Deep inside the Earth, the core is heated due to various processes, to the extent that rock is melted into molten magma. In certain regions, subterranean volcanism brings the molten magma close to the Earth’s surface, presenting a valuable thermal resource. This is termed Geothermal Energy. By drilling wells into these hot-spots it is possible to exploit the thermal energy.
Typically, geothermal energy is extracted by pumping water under high pressure into the subterranean hot rocks (which are deliberately fractured to enhance heat transfer) through an Injection Well. The water is heated and turns into steam and is extracted through the Production Well. The steam is then used to generate power and is then condensed. The condensate and make-up water is injected back into the ground through the Injection Well, and the cycle repeated
The schematic diagram above shows a typical Geothermal Energy Power GenerationStation. The steam from the Generation Well is generally wet and mixed with non-condensable gases. A specially designed Steam Separator is used to separate the steam and gases from the water present. The clean dry saturated steam is then expanded through the Steam Turbo-Alternator which generates electrical power. The steam is then condensed in a Condenser and re-injected into the ground.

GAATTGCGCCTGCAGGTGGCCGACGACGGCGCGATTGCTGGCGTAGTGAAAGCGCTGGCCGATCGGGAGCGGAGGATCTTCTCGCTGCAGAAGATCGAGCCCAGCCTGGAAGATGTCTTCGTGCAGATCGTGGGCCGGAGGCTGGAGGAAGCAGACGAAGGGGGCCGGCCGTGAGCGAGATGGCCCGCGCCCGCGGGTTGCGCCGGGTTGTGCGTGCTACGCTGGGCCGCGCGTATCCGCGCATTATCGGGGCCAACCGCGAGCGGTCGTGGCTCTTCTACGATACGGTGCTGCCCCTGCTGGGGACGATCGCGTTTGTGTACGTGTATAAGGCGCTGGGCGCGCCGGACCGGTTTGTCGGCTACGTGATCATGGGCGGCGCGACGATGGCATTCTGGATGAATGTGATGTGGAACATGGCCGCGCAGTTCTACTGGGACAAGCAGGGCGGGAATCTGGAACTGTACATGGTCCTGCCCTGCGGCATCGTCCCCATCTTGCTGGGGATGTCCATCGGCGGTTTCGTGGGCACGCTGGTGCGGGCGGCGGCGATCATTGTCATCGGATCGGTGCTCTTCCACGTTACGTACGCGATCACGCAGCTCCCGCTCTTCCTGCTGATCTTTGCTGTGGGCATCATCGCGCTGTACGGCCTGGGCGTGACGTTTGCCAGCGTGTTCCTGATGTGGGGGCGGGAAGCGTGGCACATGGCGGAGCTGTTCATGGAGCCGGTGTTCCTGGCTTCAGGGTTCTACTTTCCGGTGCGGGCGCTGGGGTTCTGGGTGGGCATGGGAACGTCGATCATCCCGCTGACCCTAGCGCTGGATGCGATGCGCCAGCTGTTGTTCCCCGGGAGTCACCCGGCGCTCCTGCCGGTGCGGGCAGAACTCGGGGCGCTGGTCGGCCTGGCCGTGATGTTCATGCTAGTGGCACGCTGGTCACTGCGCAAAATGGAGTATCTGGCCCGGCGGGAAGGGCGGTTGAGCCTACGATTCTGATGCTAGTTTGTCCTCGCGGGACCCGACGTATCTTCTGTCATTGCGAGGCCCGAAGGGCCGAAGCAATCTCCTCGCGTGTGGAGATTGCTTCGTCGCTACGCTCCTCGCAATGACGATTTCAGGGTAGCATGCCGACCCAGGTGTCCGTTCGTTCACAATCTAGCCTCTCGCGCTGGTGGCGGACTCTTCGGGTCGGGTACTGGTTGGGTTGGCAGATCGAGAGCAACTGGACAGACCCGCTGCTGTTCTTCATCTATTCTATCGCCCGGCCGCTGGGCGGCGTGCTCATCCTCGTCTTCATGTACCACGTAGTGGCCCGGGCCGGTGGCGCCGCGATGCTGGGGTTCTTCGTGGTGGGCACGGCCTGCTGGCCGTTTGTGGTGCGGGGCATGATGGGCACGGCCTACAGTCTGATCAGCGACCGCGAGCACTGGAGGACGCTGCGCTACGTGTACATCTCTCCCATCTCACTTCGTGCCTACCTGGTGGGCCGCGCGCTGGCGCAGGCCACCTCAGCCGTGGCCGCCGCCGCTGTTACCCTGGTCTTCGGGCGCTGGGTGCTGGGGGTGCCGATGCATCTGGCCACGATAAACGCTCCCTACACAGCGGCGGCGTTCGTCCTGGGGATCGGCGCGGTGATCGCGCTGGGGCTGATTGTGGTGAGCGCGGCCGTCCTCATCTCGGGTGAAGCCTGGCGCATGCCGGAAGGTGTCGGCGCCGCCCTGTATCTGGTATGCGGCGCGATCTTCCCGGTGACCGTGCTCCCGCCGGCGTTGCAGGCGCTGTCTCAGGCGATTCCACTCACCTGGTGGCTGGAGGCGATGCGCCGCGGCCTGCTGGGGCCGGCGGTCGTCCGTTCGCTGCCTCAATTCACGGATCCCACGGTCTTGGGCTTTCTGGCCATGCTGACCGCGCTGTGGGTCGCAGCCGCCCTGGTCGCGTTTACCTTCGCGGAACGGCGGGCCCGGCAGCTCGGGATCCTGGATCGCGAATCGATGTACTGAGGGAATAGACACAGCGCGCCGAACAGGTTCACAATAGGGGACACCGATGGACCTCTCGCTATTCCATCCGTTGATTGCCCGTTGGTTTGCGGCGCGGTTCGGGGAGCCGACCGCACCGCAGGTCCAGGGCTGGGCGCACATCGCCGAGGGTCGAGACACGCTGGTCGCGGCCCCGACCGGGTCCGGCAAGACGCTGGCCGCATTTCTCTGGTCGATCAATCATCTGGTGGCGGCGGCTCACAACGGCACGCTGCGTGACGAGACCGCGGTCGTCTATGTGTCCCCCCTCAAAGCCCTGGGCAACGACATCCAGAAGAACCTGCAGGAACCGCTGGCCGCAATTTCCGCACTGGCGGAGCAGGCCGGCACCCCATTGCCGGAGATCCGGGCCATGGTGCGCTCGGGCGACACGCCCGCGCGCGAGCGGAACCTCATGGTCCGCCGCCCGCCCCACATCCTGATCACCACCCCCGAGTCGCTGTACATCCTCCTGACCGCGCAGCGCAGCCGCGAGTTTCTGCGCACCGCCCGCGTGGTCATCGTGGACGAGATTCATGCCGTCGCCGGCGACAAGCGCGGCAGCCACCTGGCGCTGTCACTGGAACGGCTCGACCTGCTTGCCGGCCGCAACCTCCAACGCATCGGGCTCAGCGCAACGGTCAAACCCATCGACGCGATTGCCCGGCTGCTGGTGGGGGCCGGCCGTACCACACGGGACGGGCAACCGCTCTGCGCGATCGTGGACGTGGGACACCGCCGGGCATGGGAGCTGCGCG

Geothermal energy power stations need steam turbines that can handle saturated steam at a variety of pressures ranging from 2.5 bara to 32 bara. In addition, the steam contains corrosive impurities carried up from the Generation Well. Saturated steam causes severe blade and housing erosion in conventional turbines. TurboTech’sECT™ Turbines are specially designed to not only handle saturated steam, but are also tolerant of corrosive impurities in the geothermal steam. This is because TurboTech’s ECT™ Turbines are the only turbines in the world which offer a flow-path where all steam-wetted surfaces are made of corrosion and erosion resistant Stainless Steel.
The turbine blades and disks are machined from a solid Precipitation Hardened StainlessSteel forging, where the blades and disk are integral for high strength and unmatched rotor integrity. The hardness of the blades is 40-42 HRc, more than double the hardness of conventional blading. This is to prevent erosion due to entrained water droplets in the wet steam. The disk being of the same 18-8stainless steel material, both blades and disk are resistant to most forms of corrosion.
The turbine casing is made from Austenitic Stainless Steel, for maximum corrosion and erosion resistance. This is unique, as conventional turbines have cast carbon steel casings which are subject to severe erosion and corrosion when subjected to wet geothermal steam with entrained water droplets and corrosive contaminants.
One of the predominant accolades that we hear often is, “TurboTech is like a university of Turbomachinery in itself”, this humbles us and motivates us to strive for better innovation-led technology in the field.
Today, we have fully indigenous design for saturated and superheated steam applications ranging from a 20 kW to 5500 kW in various modes of Straight Back Pressure, Straight Condensing, Extraction / Bleed cum Back Pressure, as well as Extraction / Bleed cum Condensing.
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